Posted on: 06/02/2018
A combination of solar, wind and biomass has led to more electricity in Europe being generated by renewables than coal for the time, according to a new report.
The report by the Sandbag think tank said that the amount of power generated from renewable sources rose by 12% last year to 679TWh.
Five years ago, coal was being used to generate five times as much electricity as renewables, the climate change policy charity said.
Germany and the UK accounted for 56% of the growth in renewables over the past three years.
The UK was the only country in the European Union (EU’s) to report a fall in the amount of electricity it consumed last year, down by 2%. In contrast, the EU’s total electricity consumption rose by 0.7% last year.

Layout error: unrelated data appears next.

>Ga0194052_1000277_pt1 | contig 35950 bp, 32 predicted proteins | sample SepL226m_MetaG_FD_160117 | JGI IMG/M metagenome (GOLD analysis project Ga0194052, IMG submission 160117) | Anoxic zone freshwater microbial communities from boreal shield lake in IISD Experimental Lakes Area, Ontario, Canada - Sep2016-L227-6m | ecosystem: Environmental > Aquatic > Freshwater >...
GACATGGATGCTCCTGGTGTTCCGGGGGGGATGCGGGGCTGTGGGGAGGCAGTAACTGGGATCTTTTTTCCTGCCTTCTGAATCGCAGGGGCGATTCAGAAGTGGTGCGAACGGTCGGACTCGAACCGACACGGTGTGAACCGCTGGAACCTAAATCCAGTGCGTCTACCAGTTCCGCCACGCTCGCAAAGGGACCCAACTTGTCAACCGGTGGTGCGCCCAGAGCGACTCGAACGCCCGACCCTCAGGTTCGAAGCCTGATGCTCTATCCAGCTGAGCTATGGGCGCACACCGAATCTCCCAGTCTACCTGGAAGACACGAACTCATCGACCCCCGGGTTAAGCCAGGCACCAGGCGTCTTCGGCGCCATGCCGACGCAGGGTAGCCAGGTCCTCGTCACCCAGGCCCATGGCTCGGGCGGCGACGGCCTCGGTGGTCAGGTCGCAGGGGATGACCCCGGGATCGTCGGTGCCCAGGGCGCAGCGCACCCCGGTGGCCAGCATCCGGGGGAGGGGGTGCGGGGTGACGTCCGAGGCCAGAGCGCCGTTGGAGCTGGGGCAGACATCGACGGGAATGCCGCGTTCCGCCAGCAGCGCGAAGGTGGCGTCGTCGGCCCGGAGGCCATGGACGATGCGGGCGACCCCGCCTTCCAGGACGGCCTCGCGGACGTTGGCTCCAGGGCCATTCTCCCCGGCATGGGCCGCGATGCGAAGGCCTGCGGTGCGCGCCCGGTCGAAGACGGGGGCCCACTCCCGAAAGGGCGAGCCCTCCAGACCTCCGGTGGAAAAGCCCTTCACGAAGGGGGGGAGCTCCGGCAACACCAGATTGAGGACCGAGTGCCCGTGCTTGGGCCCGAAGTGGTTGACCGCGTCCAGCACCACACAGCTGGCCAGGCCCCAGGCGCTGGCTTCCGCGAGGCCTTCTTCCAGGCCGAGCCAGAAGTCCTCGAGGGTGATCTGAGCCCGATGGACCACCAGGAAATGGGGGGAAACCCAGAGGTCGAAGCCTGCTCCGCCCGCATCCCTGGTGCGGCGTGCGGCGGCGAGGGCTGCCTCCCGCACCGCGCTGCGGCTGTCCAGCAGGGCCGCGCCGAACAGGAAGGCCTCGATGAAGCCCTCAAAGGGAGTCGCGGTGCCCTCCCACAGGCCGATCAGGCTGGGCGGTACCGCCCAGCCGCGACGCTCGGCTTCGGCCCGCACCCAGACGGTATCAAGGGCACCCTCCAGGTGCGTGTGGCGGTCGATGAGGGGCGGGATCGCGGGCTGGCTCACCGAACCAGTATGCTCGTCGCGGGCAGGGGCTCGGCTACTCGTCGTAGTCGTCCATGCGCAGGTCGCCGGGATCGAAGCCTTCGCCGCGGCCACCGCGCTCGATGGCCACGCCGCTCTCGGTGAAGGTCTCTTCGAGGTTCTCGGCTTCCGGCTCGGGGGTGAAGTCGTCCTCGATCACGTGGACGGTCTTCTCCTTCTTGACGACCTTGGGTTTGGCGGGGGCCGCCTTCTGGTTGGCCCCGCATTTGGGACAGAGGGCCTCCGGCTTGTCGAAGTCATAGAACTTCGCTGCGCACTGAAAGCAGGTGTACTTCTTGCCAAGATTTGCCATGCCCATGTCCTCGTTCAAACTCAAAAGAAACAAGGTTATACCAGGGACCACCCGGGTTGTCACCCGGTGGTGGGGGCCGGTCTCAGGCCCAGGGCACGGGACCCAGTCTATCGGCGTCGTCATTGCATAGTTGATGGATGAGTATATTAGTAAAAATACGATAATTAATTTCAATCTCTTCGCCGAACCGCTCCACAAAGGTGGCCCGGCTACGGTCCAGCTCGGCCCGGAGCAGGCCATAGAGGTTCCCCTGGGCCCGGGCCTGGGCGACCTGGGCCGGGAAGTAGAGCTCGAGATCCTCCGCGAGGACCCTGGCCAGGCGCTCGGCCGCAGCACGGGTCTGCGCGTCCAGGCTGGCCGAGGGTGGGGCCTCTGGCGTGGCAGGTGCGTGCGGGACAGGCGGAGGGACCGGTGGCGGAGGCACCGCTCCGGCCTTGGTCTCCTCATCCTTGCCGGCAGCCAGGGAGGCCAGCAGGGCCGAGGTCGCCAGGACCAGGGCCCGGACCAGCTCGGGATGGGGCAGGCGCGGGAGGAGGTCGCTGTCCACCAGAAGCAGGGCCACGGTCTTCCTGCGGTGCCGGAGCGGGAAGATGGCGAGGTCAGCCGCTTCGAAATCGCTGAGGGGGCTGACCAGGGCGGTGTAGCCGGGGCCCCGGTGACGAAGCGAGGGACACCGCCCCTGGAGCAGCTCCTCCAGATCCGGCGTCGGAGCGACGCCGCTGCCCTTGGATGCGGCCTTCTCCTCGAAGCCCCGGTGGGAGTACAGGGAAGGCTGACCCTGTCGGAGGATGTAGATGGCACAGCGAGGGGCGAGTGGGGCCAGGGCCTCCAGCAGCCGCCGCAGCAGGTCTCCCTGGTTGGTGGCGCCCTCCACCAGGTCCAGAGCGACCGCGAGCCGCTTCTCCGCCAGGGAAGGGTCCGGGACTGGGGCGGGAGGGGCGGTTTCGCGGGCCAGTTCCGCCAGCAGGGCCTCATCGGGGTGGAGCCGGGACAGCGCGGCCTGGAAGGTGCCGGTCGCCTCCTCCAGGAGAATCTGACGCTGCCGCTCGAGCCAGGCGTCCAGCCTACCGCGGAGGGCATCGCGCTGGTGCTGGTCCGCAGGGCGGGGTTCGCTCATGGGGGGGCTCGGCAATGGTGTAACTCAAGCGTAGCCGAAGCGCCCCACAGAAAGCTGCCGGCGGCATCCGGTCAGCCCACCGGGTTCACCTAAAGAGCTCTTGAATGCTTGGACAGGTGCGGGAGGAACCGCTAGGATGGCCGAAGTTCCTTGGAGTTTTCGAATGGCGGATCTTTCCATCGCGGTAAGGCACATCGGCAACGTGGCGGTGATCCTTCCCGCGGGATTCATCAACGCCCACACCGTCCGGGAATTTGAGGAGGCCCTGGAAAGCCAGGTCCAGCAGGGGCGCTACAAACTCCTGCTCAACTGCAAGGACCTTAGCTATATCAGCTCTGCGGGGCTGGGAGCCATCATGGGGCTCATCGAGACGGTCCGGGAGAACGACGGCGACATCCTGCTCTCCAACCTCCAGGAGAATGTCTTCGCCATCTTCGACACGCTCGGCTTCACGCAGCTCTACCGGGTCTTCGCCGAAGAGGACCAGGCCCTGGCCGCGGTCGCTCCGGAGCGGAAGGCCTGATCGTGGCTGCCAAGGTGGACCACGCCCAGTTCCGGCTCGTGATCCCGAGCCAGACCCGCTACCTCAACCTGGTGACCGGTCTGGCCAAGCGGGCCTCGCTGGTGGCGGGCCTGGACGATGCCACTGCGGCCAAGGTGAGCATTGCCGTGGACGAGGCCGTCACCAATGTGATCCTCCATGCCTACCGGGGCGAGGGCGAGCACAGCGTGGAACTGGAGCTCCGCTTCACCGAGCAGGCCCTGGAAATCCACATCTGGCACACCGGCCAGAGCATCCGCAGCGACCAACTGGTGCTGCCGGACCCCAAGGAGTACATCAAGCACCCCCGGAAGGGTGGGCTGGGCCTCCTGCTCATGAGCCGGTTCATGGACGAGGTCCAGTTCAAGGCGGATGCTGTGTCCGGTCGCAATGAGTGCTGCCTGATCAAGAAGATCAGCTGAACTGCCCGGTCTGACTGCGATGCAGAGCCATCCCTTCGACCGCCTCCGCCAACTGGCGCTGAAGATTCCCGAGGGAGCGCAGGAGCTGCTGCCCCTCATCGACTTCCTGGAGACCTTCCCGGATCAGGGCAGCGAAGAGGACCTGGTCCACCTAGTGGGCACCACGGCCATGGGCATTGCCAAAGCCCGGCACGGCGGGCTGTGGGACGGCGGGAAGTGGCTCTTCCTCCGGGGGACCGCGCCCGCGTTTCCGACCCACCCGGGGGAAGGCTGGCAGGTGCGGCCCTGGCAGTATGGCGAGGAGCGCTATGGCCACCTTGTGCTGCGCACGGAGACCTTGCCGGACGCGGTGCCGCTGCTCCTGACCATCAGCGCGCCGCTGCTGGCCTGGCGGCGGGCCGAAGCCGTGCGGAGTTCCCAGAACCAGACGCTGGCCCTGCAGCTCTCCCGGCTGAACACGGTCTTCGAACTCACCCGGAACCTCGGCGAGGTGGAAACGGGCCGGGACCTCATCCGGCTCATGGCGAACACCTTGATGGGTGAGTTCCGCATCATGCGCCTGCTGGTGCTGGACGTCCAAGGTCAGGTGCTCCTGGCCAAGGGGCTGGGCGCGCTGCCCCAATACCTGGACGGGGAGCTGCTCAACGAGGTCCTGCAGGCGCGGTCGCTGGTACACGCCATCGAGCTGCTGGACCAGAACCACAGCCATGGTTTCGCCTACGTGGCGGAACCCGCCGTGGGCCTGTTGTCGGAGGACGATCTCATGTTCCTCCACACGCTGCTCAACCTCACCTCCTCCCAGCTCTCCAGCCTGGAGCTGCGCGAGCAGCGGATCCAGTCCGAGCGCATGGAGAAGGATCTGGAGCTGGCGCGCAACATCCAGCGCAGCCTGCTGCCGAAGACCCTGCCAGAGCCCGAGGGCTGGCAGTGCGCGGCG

Dave Jones, Energy Analyst at Sandbag, said: “With electricity consumption rising for the third year, countries need to reassess their efforts on energy efficiency.”
Demand for electricity has dropped by 9% over the past seven years, the largest drop for any European country, with France posting a 5% fall and Germany’s consumption down 2%.
Phasing out coal
Jones said: “We forecast Europe’s 258 operational coal plants last year emitted 38% of all EU Emissions Trading Scheme emissions, or 15% of total EU greenhouse gases.
“In 2017, Netherlands, Italy and Portugal added their names to the list of countries to phase-out coal, which is great progress.
“We need a fast and complete coal phase-out in Europe: the thought of charging electric cars in the 2030’s with coal just doesn’t compute.”